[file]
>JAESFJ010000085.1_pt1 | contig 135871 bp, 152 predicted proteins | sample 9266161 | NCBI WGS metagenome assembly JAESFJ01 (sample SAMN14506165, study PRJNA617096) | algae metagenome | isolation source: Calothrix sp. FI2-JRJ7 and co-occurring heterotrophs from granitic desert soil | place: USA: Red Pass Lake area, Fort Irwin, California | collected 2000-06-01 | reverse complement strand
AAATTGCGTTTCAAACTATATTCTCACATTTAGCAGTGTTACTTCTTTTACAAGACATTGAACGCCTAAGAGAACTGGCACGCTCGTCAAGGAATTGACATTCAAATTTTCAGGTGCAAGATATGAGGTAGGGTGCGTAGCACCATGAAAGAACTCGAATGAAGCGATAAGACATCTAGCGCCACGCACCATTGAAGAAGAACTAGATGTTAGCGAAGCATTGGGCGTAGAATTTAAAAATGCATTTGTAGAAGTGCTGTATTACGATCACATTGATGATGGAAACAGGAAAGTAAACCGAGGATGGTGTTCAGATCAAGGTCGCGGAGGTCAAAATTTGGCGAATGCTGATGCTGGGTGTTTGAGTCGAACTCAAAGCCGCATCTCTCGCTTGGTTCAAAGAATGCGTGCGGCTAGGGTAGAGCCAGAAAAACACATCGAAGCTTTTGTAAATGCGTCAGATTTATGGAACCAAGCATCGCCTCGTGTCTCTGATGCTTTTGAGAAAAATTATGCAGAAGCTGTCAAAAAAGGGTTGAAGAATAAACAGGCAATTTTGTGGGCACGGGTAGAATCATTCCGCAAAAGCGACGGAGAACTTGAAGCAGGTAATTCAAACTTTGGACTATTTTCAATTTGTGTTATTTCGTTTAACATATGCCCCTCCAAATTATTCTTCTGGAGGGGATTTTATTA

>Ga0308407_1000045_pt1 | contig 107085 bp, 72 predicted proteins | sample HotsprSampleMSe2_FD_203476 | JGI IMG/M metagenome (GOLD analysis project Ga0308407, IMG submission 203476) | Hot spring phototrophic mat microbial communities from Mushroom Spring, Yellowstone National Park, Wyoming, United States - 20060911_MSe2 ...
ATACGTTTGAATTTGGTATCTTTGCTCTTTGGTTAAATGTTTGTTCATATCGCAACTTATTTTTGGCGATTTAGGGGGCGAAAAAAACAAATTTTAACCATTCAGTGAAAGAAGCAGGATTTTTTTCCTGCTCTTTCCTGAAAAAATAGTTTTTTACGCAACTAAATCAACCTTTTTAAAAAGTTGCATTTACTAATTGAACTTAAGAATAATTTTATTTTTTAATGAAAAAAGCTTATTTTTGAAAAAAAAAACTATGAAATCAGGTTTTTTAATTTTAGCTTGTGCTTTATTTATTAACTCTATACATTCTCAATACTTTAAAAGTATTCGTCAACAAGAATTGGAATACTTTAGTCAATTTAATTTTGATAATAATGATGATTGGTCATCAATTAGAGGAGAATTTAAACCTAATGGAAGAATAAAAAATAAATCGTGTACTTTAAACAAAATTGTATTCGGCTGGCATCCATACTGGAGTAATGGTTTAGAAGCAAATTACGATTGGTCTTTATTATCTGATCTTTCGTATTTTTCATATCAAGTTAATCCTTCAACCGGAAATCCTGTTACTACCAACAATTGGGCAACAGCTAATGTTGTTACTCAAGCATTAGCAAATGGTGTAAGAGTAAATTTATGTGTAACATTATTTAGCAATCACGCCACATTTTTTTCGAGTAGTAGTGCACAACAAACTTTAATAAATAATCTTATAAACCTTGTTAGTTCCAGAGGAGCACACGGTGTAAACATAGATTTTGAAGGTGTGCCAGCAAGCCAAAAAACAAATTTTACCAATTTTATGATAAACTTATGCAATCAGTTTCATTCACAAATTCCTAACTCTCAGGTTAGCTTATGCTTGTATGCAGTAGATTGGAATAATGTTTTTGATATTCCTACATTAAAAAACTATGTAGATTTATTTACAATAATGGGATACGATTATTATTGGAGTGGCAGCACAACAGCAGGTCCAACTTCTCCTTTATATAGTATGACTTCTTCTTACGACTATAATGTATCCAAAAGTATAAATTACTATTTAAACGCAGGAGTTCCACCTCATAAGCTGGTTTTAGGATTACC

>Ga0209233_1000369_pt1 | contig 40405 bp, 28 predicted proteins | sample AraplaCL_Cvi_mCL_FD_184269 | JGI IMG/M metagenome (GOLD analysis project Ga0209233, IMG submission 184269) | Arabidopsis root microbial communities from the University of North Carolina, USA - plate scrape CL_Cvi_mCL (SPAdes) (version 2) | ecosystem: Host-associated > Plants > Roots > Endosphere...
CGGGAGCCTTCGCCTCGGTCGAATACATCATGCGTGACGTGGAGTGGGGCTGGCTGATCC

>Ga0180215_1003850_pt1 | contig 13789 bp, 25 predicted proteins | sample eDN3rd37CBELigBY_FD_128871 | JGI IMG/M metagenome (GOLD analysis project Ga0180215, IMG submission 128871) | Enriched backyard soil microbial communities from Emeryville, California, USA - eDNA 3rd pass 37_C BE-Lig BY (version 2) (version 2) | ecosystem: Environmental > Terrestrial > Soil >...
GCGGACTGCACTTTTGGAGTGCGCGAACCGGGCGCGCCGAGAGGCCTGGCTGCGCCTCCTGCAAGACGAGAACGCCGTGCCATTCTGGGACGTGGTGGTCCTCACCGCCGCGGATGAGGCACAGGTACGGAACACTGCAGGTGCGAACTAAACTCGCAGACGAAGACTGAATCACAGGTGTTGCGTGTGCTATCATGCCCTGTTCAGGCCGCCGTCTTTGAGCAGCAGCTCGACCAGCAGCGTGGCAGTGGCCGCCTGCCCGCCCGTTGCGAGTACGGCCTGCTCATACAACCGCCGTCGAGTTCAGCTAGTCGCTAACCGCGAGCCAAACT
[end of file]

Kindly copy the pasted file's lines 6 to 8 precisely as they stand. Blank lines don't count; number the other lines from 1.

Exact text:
CGGGAGCCTTCGCCTCGGTCGAATACATCATGCGTGACGTGGAGTGGGGCTGGCTGATCC

>Ga0180215_1003850_pt1 | contig 13789 bp, 25 predicted proteins | sample eDN3rd37CBELigBY_FD_128871 | JGI IMG/M metagenome (GOLD analysis project Ga0180215, IMG submission 128871) | Enriched backyard soil microbial communities from Emeryville, California, USA - eDNA 3rd pass 37_C BE-Lig BY (version 2) (version 2) | ecosystem: Environmental > Terrestrial > Soil >...
GCGGACTGCACTTTTGGAGTGCGCGAACCGGGCGCGCCGAGAGGCCTGGCTGCGCCTCCTGCAAGACGAGAACGCCGTGCCATTCTGGGACGTGGTGGTCCTCACCGCCGCGGATGAGGCACAGGTACGGAACACTGCAGGTGCGAACTAAACTCGCAGACGAAGACTGAATCACAGGTGTTGCGTGTGCTATCATGCCCTGTTCAGGCCGCCGTCTTTGAGCAGCAGCTCGACCAGCAGCGTGGCAGTGGCCGCCTGCCCGCCCGTTGCGAGTACGGCCTGCTCATACAACCGCCGTCGAGTTCAGCTAGTCGCTAACCGCGAGCCAAACT